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The best sports story you'll encounter this weekend is not at the Olympics

Robert Lloyd, Los Angeles Times on

Published in Entertainment News

“100 Foot Wave,” which began Sunday on HBO and will continue for another five weekly episodes, is (mostly) the vividly told, highly engaging and idiosyncratic story of Garrett McNamara, surfer, and his quest to ride the biggest waves possible. It’s also the story of a place, the people who live there, the people who came there, and the surf that breaks there. If you are in the market for a docuseries that has nothing to do with crime or cults — well, there is a cult, briefly — and may leave you feeling better than worse about the human animal, this could be your wave.

Assembled by director Chris Smith (“Operation Varsity Blues”) from years’ worth of material from a great variety of sources and unified by a watery Philip Glass score, it is a poetic and philosophical adventure story that is about a lot of things besides surfing, which are also things that surfing is about: humans in nature; recklessness and responsibility; fear and fearlessness; science and spirituality; friendship and competition; dependence and independence; fun and obsession; planning and what can’t be planned for; possession and sharing; civics, time, age and always, potentially death. It is largely set around a dramatic rocky headland beneath an abandoned lighthouse on the coast of Portugal, in the town of Nazare, upon the world’s wildest surf, in an element where people are not made to be — are literally made not to be.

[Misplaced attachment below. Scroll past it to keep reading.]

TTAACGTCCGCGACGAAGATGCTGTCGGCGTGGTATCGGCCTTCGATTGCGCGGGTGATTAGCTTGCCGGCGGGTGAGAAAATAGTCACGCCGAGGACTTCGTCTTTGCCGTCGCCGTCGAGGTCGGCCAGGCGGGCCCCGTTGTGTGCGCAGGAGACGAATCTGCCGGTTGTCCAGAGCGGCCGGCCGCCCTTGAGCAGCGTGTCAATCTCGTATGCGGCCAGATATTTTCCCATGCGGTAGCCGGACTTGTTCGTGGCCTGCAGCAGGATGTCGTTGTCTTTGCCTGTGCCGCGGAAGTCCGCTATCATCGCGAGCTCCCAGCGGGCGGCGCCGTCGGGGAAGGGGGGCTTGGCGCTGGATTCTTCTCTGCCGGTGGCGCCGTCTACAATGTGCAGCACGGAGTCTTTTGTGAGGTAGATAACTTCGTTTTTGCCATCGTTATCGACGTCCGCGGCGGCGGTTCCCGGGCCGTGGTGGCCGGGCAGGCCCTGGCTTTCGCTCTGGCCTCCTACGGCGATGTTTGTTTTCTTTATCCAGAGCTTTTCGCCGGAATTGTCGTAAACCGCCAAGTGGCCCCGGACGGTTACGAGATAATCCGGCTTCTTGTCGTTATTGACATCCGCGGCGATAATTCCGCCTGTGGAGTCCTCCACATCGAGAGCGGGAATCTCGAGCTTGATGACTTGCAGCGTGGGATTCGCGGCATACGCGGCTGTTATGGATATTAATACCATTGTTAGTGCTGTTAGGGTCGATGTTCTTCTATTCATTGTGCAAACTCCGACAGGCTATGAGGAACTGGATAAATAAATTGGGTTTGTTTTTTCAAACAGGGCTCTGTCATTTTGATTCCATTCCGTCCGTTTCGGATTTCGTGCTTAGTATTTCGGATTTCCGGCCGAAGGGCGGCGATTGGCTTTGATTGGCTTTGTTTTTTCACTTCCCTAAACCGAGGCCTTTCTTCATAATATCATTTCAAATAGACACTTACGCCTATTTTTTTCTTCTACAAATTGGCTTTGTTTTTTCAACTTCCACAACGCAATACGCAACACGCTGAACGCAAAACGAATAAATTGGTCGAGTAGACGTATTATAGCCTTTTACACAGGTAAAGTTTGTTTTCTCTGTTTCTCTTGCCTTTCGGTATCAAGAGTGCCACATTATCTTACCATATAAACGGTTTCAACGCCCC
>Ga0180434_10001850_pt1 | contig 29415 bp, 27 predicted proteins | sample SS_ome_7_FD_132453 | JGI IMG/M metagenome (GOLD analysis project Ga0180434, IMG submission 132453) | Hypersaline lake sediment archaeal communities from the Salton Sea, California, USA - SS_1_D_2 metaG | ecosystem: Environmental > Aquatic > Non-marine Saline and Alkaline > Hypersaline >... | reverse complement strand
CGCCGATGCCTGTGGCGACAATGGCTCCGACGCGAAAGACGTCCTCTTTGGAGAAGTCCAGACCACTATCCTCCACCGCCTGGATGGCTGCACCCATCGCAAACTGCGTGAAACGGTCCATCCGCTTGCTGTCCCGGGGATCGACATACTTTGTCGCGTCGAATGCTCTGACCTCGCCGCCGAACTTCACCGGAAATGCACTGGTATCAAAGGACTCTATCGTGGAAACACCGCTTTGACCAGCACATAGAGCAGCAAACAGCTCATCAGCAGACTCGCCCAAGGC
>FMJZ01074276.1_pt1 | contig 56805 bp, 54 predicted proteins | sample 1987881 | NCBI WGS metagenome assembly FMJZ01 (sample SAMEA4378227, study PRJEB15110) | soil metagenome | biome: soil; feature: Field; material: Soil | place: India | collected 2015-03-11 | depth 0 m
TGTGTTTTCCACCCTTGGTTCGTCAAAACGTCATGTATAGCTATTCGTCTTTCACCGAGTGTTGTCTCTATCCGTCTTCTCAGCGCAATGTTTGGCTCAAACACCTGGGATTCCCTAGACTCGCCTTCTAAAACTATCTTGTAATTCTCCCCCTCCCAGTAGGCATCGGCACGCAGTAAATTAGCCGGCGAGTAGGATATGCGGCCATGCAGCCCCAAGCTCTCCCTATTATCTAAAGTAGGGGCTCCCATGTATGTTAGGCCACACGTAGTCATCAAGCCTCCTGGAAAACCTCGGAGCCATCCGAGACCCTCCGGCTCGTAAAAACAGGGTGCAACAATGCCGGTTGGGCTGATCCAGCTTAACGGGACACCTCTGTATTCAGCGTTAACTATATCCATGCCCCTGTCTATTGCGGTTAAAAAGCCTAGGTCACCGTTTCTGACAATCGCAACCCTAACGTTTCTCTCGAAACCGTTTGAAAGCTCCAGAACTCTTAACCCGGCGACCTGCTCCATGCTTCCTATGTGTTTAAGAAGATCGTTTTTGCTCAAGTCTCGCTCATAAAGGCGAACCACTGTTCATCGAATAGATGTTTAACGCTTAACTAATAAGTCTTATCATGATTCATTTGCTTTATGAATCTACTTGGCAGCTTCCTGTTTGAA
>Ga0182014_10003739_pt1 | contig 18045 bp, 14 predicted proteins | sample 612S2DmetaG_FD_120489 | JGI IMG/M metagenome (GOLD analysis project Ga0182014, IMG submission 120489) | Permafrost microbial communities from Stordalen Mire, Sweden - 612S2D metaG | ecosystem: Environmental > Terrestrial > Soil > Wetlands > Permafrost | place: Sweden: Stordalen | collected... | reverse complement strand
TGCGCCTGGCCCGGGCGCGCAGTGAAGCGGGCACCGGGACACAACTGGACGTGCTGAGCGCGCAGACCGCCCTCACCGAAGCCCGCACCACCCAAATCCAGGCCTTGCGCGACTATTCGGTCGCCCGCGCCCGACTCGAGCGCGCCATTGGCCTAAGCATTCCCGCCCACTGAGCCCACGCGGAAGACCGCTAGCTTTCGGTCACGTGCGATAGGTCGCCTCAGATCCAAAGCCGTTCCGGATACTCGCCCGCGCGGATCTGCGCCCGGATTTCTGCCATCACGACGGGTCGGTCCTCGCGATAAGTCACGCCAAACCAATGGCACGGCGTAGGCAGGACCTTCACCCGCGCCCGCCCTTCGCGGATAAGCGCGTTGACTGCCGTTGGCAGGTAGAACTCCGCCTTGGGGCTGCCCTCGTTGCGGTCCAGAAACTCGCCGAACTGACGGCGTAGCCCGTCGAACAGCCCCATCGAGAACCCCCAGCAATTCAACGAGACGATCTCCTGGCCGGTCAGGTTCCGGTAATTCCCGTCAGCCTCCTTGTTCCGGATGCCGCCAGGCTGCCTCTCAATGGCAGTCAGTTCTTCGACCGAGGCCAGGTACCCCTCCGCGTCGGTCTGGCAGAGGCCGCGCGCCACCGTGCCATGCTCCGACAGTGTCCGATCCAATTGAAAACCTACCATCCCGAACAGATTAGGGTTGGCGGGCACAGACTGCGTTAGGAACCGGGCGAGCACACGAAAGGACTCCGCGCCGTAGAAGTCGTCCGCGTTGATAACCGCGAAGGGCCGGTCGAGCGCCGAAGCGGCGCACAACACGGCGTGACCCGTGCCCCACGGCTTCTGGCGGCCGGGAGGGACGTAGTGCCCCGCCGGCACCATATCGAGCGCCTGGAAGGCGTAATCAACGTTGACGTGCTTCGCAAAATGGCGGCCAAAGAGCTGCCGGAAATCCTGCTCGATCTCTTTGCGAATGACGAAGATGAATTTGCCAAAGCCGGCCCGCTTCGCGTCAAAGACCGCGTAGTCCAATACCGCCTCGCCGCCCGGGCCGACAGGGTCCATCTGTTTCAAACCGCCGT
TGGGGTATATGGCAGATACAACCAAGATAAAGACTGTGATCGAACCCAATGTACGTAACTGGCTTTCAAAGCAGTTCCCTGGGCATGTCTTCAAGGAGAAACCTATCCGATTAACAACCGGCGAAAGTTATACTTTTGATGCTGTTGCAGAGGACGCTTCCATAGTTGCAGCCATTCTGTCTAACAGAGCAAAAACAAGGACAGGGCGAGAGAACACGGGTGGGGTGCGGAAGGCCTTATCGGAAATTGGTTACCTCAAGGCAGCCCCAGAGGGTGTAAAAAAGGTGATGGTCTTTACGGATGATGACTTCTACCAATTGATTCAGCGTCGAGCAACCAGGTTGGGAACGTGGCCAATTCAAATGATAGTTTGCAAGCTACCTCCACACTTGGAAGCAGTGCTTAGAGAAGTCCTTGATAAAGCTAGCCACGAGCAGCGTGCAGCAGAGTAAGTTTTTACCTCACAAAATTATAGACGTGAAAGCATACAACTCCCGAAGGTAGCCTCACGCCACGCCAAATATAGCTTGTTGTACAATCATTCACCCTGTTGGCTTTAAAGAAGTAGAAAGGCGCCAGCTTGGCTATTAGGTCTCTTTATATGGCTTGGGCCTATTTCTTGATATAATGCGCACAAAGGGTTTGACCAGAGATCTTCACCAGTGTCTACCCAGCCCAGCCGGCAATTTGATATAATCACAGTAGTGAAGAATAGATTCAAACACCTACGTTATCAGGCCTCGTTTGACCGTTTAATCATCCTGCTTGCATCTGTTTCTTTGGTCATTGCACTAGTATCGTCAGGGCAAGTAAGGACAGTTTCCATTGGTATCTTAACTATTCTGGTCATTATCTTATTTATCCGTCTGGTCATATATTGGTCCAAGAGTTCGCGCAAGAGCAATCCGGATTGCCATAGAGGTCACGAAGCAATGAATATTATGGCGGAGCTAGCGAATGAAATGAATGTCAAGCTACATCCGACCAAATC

“You feel like you’re on the edge of the world,” says Andrew “Cotty” Cotton, a surfer (and plumber, when we meet him) from Devon in Britain, who figures prominently in the tale. “It’s raw.”

Though McNamara had made a name for himself as a big wave tow-in surfer — a system whereby the surfer is pulled by a jet ski out to where the surf is insanely big, and pulled out as well — and though parts of this story have been told in the mainstream press, including an episode of “60 Minutes,” he does not seem the likeliest surfer to get a six-hour documentary built around him. But perhaps that’s just why he’s worth the time.

The World Surf League’s Bill Sharp describes him as “somewhat acceptable by the surf industry but largely ... a maverick out doing his own thing.” Whatever crowd he’s in, he sticks out. He can be alarmingly intense, disarmingly childlike. Relaxation takes effort. He’s at once highly focused and highly distractible; he’ll study a situation and then throw caution to the wind. “I’ve got a really amazing ability to forget and disregard information that comes in my brain,” McNamara says. “I’ve got a lot of hard drives back there full of stuff that I never access and don’t even remember I know.”

It wasn’t until his then-girlfriend (now wife, and manager) Nicole Macias discovered a years-old email chain with Dino Casimiro — a Nazaré resident who had found McNamara online and wrote, “Can you come see if my wave is big and good?” — that he finally went to Nazaré; yet it was his sense of mission that convinced a skeptical surfing world to take it seriously. They told him that “it was a fat, mushy mushburger, that it wasn’t really a wave,” McNamara recalls. “That hurt a lot.”